For some robot concepts like this past year’s shooter and some mechanisms in 2012 we worked on them until we had the proof of concept down/the numbers we needed to design it. Our climber this year was brainstormed until a student came up with an idea of which he CADed out and designed until we had what we needed around the end of week 3 to build it. We tested it some more, kept iterating some aspects of it until we had what we needed in week 5 to build the competition climber which at that point was a nearly identical system except the parts were re-cut and less cheese holed from moving components around. Our shooter in 2012 took a similar road in that our prototype was tweaked and modified until eventually we took it apart, painted it, and built a mounting system to the robot. The same shooter we started with in week 2/3 stayed to be the one on the competition robot.

Here is a photo from 2012 where in the course of a few evenings in week 1 we prototyped skid plates for the bottom of our robot to cross the bump as well as our ball pickup system. Very basic systems but we learned what we needed from them before making the models in CAD.

What seems to be working for us (were still in the ‘learning’ stages, and constantly changing/iterating/gaining resources/mentors ect)

[li]Attend Kickoff[/li][li]Read the game rules, out loud with entire team[/li][li]Read the robot rules, out loud with entire team[/li][li]Brainstorm Strategies[/li]-Include two values with each strategy
[li]Difficulty with your teams resources/abilities, scale of 1-10 (10 being most difficult)[/li][li]Estimated points value, decided upon by various simulation methods[/li]-I like to start with a “Godbot” strategy and a “Simple as possible” strategy, using them as boundaries.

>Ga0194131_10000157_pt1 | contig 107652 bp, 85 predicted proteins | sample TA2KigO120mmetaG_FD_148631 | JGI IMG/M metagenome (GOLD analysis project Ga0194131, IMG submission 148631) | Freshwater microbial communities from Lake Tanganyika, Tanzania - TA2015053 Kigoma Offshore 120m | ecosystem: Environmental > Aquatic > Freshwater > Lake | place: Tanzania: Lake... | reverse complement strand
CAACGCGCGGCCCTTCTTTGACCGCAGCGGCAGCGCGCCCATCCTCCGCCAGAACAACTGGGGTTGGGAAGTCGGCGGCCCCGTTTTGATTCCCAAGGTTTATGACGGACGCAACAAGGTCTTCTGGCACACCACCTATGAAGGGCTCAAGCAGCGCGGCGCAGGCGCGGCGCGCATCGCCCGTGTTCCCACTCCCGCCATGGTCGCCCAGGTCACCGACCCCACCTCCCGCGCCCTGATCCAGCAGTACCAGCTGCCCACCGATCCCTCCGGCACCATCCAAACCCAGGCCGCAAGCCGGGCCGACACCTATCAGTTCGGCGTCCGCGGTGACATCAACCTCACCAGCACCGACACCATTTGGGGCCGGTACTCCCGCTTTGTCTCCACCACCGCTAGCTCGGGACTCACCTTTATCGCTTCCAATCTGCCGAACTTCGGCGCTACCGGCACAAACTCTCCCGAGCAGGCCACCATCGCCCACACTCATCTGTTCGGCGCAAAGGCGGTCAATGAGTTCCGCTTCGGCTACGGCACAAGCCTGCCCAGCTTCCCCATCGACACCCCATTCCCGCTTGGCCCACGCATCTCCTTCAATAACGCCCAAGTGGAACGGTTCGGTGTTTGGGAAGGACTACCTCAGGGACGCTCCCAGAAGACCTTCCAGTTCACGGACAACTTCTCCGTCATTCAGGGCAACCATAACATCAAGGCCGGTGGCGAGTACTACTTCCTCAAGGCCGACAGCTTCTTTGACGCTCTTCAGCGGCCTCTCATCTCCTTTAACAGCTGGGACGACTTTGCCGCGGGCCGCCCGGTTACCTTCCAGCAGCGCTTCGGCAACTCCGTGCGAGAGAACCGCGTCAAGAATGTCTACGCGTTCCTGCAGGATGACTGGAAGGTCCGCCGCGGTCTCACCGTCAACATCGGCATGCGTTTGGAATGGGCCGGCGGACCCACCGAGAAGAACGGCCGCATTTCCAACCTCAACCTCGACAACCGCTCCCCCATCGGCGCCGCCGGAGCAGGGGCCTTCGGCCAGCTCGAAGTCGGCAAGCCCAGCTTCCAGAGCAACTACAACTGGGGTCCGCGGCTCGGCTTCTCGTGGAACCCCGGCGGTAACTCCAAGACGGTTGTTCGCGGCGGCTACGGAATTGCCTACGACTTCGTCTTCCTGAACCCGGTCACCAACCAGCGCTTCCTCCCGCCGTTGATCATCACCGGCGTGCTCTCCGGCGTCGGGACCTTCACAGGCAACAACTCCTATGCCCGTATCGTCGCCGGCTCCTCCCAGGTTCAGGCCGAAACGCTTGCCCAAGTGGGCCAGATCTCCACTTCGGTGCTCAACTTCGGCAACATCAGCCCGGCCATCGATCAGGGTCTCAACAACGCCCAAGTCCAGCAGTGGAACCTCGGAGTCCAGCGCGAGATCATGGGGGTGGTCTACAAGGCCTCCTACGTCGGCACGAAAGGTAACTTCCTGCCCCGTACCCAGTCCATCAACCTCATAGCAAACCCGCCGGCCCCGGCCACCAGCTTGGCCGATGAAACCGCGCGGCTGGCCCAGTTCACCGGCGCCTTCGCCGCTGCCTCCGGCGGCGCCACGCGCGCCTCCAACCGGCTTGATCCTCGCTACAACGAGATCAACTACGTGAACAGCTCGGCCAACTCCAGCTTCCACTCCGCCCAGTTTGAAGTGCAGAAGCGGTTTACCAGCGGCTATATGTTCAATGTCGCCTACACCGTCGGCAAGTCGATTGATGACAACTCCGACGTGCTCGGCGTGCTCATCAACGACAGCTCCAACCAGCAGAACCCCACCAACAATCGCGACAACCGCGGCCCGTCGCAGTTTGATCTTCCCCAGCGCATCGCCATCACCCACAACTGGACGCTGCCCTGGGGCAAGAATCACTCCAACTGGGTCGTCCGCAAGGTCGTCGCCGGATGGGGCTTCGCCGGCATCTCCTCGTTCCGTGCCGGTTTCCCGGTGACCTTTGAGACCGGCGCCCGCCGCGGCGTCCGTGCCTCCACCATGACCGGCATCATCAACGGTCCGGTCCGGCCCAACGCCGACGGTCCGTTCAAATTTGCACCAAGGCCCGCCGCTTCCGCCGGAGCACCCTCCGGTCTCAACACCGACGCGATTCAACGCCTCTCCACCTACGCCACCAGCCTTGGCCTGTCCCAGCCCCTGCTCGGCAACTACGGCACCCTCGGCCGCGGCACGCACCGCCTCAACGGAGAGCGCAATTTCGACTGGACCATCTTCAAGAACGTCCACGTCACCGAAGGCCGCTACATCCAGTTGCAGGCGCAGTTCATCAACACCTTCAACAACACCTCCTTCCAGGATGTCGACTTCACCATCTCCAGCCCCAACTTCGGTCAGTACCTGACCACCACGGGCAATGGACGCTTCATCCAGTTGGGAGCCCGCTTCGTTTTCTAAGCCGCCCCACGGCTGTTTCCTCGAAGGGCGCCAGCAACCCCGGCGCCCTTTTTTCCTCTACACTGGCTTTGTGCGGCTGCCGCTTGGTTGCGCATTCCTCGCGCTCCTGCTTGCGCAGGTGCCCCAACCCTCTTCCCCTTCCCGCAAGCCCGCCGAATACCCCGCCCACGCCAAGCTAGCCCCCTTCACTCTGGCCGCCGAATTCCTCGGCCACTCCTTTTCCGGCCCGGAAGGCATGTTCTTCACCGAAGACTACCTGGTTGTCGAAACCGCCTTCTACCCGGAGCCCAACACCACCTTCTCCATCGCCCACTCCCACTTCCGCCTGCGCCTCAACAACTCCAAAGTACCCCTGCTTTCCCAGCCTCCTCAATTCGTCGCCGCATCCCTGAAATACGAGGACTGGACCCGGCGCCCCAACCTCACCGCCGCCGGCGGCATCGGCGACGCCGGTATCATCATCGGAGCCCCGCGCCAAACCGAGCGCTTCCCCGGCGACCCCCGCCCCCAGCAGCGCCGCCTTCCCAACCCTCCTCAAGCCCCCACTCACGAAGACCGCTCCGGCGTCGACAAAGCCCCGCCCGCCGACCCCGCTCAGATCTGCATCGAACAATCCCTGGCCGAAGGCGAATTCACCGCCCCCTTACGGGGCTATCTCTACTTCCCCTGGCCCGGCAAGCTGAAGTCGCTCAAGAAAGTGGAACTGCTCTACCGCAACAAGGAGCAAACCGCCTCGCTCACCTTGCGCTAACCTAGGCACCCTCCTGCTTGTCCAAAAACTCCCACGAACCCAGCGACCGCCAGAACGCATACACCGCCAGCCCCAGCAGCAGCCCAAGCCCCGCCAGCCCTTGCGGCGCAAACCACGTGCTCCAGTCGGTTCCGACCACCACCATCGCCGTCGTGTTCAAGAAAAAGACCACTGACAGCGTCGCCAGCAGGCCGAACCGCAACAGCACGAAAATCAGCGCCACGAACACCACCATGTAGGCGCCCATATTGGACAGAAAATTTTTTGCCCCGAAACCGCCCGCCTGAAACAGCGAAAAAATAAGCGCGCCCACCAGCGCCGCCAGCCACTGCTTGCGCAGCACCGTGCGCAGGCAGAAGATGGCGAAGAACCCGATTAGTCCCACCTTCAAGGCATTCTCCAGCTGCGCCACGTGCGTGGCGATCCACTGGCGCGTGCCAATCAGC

[li]Select a strategy based on what earns you the most points, yet isn’t out of your capabilities (i.e. low difficulty, high reward. We usually settle on a difficulty value of around 4 or 5, but honestly if you find that a strategy with a difficulty of 2 gets you more points then a strategy with a difficulty of 5 you struck gold.)[/li][li]Conceptualize your robot as a whole system that plays decided strategy (as a team)[/li][li]Create a wanted/needed features list for each component. This becomes your prototyper’s bible.[/li][li]Prototype out any unanswered questions (i.e. 2010 ‘how difficult is it to control a ball’? and mechanisms based on said strategy.[/li]-Don’t be afraid to iterate
-We usually start with proof-of-concept prototypes and evolve them up to final prototypes, filtering out some ideas or gaining others along the way. Critical measurements are taken from final prototypes and transferred into our CAD drawings.

We usually end up with a full mockup of our robot, as well as individual prototyped components, that get meshed together into a cad model. For example, this past year:

Full robot mockup

Final shooter+intake/conveyor protos (not the best picture but it was all I could find)

Final Product

One of the biggest thing’s we’ve done the past few years is to schedule ourselves for a 5 week build season, instead of 6. We haven’t hit 5 weeks yet, but we’ve been close, and as a result that last week doesn’t take as big a toll.

You need to go in with a generalized, season long plan. Finish the prototyping and drive train in the first week and have a design set by the end of the week. That’s when you come up with your specific schedule to try and get everything finished early.

One of the key tricks is to only take on what you can accomplish. We do a cost/benefit analysis, where cost is mostly complexity/time to implement (we haven’t had an issue yet where cost = $ for what we’ve wanted to do, but that is always something to consider), and you have to be realistic in the amount of time/effort you can put in so you know where to draw the line.

This year we are going to give the play the game with humans as robots in the school cafeteria with cardboard mockups, note to self: stop by the local appliance store to make sure the cardboard supply is set up. I expect that this will lead to wood and pvp proofs of concepts.